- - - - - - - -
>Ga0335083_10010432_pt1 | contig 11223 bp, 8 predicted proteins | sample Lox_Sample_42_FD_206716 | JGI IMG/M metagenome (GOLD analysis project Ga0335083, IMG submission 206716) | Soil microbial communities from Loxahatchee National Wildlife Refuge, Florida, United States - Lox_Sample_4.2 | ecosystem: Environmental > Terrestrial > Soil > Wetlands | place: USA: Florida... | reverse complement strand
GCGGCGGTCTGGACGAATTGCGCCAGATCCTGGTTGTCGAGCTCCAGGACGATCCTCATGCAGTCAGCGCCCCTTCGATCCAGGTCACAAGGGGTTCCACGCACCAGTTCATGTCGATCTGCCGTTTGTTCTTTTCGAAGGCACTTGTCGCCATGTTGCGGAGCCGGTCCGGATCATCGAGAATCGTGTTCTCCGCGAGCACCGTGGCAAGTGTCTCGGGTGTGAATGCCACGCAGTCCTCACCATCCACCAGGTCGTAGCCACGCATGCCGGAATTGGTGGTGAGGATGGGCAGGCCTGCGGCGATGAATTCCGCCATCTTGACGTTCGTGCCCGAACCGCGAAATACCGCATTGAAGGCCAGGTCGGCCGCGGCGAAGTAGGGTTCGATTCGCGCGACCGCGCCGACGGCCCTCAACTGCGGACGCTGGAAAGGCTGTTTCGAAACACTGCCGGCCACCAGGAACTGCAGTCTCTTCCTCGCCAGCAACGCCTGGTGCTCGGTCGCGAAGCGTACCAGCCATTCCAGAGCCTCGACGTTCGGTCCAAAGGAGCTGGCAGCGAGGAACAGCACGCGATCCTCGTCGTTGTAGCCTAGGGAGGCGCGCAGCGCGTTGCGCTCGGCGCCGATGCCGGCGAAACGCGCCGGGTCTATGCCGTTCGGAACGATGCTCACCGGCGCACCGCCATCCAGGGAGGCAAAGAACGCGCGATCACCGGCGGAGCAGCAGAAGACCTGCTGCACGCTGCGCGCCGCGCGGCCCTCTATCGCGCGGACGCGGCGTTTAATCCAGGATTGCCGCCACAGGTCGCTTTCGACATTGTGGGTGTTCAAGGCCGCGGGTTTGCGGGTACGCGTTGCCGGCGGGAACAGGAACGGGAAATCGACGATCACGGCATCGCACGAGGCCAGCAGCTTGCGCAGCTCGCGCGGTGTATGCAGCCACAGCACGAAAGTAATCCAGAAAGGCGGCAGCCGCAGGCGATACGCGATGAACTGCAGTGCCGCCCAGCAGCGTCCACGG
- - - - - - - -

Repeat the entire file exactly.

>Ga0335083_10010432_pt1 | contig 11223 bp, 8 predicted proteins | sample Lox_Sample_42_FD_206716 | JGI IMG/M metagenome (GOLD analysis project Ga0335083, IMG submission 206716) | Soil microbial communities from Loxahatchee National Wildlife Refuge, Florida, United States - Lox_Sample_4.2 | ecosystem: Environmental > Terrestrial > Soil > Wetlands | place: USA: Florida... | reverse complement strand
GCGGCGGTCTGGACGAATTGCGCCAGATCCTGGTTGTCGAGCTCCAGGACGATCCTCATGCAGTCAGCGCCCCTTCGATCCAGGTCACAAGGGGTTCCACGCACCAGTTCATGTCGATCTGCCGTTTGTTCTTTTCGAAGGCACTTGTCGCCATGTTGCGGAGCCGGTCCGGATCATCGAGAATCGTGTTCTCCGCGAGCACCGTGGCAAGTGTCTCGGGTGTGAATGCCACGCAGTCCTCACCATCCACCAGGTCGTAGCCACGCATGCCGGAATTGGTGGTGAGGATGGGCAGGCCTGCGGCGATGAATTCCGCCATCTTGACGTTCGTGCCCGAACCGCGAAATACCGCATTGAAGGCCAGGTCGGCCGCGGCGAAGTAGGGTTCGATTCGCGCGACCGCGCCGACGGCCCTCAACTGCGGACGCTGGAAAGGCTGTTTCGAAACACTGCCGGCCACCAGGAACTGCAGTCTCTTCCTCGCCAGCAACGCCTGGTGCTCGGTCGCGAAGCGTACCAGCCATTCCAGAGCCTCGACGTTCGGTCCAAAGGAGCTGGCAGCGAGGAACAGCACGCGATCCTCGTCGTTGTAGCCTAGGGAGGCGCGCAGCGCGTTGCGCTCGGCGCCGATGCCGGCGAAACGCGCCGGGTCTATGCCGTTCGGAACGATGCTCACCGGCGCACCGCCATCCAGGGAGGCAAAGAACGCGCGATCACCGGCGGAGCAGCAGAAGACCTGCTGCACGCTGCGCGCCGCGCGGCCCTCTATCGCGCGGACGCGGCGTTTAATCCAGGATTGCCGCCACAGGTCGCTTTCGACATTGTGGGTGTTCAAGGCCGCGGGTTTGCGGGTACGCGTTGCCGGCGGGAACAGGAACGGGAAATCGACGATCACGGCATCGCACGAGGCCAGCAGCTTGCGCAGCTCGCGCGGTGTATGCAGCCACAGCACGAAAGTAATCCAGAAAGGCGGCAGCCGCAGGCGATACGCGATGAACTGCAGTGCCGCCCAGCAGCGTCCACGG